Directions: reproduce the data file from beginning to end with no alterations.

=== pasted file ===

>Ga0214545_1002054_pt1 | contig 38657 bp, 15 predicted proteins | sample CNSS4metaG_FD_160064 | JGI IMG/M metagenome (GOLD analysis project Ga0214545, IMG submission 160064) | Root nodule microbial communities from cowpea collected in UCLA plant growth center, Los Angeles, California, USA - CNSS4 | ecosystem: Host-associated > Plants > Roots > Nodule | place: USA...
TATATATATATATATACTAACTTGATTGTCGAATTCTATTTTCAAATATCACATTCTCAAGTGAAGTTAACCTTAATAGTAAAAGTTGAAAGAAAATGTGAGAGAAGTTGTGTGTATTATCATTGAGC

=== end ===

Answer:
>Ga0214545_1002054_pt1 | contig 38657 bp, 15 predicted proteins | sample CNSS4metaG_FD_160064 | JGI IMG/M metagenome (GOLD analysis project Ga0214545, IMG submission 160064) | Root nodule microbial communities from cowpea collected in UCLA plant growth center, Los Angeles, California, USA - CNSS4 | ecosystem: Host-associated > Plants > Roots > Nodule | place: USA...
TATATATATATATATACTAACTTGATTGTCGAATTCTATTTTCAAATATCACATTCTCAAGTGAAGTTAACCTTAATAGTAAAAGTTGAAAGAAAATGTGAGAGAAGTTGTGTGTATTATCATTGAGC